The Keswick school of industrial arts and the Keswick home industries produced beautiful arts and crafts items to strict construction rules which although slightly changed over the century of its production never deviated to any great degree.
Due to the popularity of both the Keswick school of industrial arts and the Keswick home industries FAKES are now appearing on the market. Some of the pieces are being sold as blatant fakes marked to deceive by sellers who should know better and others are being sold by sellers who have been unlucky enough to be caught out and are selling the pieces as genuine KSIA KHI pieces without knowing. There is a difference but the items are still FAKES.
Some construction rules that relate to the KSIA KHI are worth remembering when looking at any item you are considering buying before even looking at the marks.
ALL THE IMAGES BELOW SHOW CORRECT EXAMPLES OF HANDLES,MIRRORS,SEAMS,MARKS,STIPLING.
Handles on all items with handles carry a solid piece of either brass or copper and do not have folded edges grooves or folds. They will be riveted to the piece or beautifully and cleanly soldered not just soldered where you can see big blobs of solder or glued. The school teapots and spirit kettles often had a decorative 3 wired handle which is the exception to the rule. Flagons, Jugs, planters, handled vases etc should all have solid strong handles not folded over edge handles. One of the most common fakes is a jug that has a folded over handle and an overlapping seam. The jug is also not of the quality you would expect from either the KSIA or KHI. The mark is also spurious but we will get to that later.
Mirrors made by either the KSIA or KHI are always made in the same way by affixing the decorative worked metal to the backing wood by screws from the front. The screws are often used as part of the decorative pattern. The edges to the worked metal will always have a rolled or turned edge often on to a half wire for structural purposes. NEVER are mirrors made with the metal fixed by either being folded over the back and glued or tacked with little pins or simply just attached. If the mirror is not screwed to the back from the front then it's not a KSIA or KHI mirror. The backing wood is always either ply or 4 pieced.
Seams on all KSIA KHI items are flush butted joins soldered on the inside showing only a pencil thin line of solder to the outside if any. The join is smooth and flat to the touch and should not be over lapped, dovetailed nor riveted. Any pieces that aren't flush soldered will not be KSIA KHI. That applies to vases, jugs, boxes, planters and any other item made at either place.
Marks are always the last thing to look for. Once you are sure the piece is right then look for the mark. The mark was struck with a single strike with the letters reading clockwise KIAS generally in a diamond formation but early pieces may bear a straight line mark KSIA or the KSIA in a diamond encased with a 4 line border(see below)The diamond jubilee mark carries the Victoria crown and the date 1897(yet to see a fake diamond jubilee mark) WH Mawson KHI was stamped in line format and when Mawson left his showrooms on lake road the mark changed to WH Mawson Keswick instead of the KHI. The fake marks are generally easy to spot. Letters are spaced too far apart or touching. The letters of one faker are actually put in the wrong order. The letters are too large or they are placed in a stupid place. Often there will be an obvious dip under the letters where the mark was applied using a softer underplate like wood and the metal bends under the strikes.The latest fake mark appearing is showing the ksia mark as a triple strike.The same rules apply.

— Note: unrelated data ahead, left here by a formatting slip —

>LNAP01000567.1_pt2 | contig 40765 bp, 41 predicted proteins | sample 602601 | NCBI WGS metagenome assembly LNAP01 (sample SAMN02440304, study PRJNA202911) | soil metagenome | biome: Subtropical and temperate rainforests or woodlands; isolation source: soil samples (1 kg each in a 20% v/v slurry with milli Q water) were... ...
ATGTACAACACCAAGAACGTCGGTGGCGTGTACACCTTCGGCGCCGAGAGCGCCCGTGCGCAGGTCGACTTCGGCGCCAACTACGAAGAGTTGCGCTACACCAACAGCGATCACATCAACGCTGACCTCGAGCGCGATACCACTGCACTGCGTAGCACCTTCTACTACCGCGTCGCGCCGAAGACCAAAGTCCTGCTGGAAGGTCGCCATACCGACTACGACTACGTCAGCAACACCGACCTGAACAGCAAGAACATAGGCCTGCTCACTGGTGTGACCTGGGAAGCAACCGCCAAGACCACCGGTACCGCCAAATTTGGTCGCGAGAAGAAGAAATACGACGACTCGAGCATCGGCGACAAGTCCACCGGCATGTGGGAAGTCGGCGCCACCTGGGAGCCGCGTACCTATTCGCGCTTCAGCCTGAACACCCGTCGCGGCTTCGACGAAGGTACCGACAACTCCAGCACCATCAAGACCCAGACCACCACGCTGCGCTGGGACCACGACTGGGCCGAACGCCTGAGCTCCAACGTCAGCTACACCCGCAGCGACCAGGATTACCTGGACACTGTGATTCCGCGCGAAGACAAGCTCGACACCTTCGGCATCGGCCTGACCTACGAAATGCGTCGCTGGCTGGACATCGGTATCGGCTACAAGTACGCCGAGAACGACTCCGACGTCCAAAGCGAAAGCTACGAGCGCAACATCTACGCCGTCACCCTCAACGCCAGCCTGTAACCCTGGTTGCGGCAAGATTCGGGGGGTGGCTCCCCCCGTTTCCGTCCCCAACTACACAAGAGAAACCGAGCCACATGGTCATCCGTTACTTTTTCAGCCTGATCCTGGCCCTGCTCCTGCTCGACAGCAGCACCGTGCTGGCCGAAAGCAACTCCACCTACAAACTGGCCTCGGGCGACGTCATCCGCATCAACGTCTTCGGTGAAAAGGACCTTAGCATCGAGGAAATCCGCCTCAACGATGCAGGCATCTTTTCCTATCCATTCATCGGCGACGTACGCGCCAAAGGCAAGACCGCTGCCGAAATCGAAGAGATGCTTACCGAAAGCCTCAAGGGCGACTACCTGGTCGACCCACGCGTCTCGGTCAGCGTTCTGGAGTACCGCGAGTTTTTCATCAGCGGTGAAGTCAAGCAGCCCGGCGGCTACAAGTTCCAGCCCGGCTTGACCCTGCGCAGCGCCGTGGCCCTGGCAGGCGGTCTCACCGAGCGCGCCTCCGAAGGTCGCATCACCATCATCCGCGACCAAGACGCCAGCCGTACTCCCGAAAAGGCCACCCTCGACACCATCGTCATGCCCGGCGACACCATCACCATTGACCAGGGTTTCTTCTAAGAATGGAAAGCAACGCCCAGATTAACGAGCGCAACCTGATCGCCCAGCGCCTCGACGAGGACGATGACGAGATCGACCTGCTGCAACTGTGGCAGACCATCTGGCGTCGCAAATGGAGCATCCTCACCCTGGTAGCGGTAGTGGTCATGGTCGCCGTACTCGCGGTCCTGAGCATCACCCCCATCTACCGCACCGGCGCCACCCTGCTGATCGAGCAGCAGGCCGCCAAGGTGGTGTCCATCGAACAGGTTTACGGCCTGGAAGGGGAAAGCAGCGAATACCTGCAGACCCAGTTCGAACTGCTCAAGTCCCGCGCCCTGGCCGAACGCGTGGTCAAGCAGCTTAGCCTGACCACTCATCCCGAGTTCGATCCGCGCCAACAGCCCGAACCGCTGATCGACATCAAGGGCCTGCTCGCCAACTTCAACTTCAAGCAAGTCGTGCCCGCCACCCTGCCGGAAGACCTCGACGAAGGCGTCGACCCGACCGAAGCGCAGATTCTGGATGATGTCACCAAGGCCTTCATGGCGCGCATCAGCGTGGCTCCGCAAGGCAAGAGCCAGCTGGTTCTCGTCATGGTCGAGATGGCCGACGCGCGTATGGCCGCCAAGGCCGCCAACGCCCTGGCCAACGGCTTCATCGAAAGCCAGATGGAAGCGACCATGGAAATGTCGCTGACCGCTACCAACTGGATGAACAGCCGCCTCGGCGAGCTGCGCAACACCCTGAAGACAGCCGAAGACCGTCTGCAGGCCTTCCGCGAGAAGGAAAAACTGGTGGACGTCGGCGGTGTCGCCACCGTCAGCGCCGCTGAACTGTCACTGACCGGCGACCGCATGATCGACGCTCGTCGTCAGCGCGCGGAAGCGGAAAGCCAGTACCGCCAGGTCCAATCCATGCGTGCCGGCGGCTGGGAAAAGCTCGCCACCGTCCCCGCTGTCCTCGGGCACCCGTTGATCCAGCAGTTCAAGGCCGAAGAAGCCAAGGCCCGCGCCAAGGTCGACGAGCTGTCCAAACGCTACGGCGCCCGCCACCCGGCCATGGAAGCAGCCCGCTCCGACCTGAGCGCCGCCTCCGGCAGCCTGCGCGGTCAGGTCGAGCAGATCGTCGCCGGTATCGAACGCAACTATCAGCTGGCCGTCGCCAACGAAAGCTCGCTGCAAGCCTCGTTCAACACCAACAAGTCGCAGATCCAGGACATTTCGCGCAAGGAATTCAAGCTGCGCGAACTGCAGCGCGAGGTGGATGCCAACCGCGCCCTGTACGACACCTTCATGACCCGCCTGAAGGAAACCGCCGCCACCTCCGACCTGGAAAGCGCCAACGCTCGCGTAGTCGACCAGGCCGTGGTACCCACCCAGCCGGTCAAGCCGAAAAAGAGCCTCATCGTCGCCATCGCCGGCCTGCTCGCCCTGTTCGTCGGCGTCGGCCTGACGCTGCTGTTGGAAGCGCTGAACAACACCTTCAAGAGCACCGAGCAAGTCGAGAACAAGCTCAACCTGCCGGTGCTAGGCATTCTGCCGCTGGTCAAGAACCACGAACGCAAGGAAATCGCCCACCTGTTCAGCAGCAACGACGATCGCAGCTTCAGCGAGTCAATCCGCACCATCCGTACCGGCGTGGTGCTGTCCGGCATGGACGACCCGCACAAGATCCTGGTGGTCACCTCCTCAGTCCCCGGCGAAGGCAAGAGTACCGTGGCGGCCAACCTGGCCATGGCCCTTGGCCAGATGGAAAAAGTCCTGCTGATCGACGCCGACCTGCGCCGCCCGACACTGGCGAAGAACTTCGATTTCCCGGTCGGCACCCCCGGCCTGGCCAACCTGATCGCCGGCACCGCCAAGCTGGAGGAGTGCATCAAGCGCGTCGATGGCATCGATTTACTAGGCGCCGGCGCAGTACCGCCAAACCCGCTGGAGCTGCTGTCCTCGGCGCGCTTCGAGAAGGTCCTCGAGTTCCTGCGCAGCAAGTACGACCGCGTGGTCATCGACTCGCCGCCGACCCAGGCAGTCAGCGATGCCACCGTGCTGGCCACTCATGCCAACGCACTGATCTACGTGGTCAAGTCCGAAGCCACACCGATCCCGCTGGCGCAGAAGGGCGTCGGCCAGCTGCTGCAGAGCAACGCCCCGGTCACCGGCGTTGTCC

Also thinking of dubious marks when the very early pieces were made in the parish rooms before the die strike was made the letters would have been added singular but the piece would still be made to the strict construction rules of the school and the freehand marks of this period are always on the most beautifully made pieces.
Stippling on the metal from the KSIA and KHI was often very fine and circular apart from the known crows feet technique. So when looking at the work on a piece look at the back stippling and ask yourself is it quite fine and skilful. Lots of hammer strikes went in to the back stippling on work and each hammer strike was time and as we all know time is money. If the stippling is random chunky and more random be suspicious.
Night School work is just that. Often made by amateurs often quite skilled but done in the parish rooms under the tutelage of KSIA workers. Sometimes night school pieces carry a fake mark but often the work is just not quite up to the standard; remember a good unmarked Keswick piece is far better than a night school piece carrying a fake mark. Workers often made pieces for family members and these pieces are often of the highest quality but Unmarked.I was lucky enough to buy a lot of Mr Robinsons pieces that he made for his wife.All the pieces were Unmarked but were of the highest ksia quality and as such I was delighted to have the pieces in the shop as Unmarked ksia pieces all sold as such.....
Please use your instinct and common sense...if it sounds like a duck, walks like a duck and looks like a duck it's probably a duck...the same applies...if it feels and looks like a piece from the KSIA KHI then it probably is...using all the info above should help to keep you safer when buying...lets all stop the fakers together..if in doubt get in touch although it is only my opinion it's based on handling and selling hundreds and hundreds of pieces......enjoy!!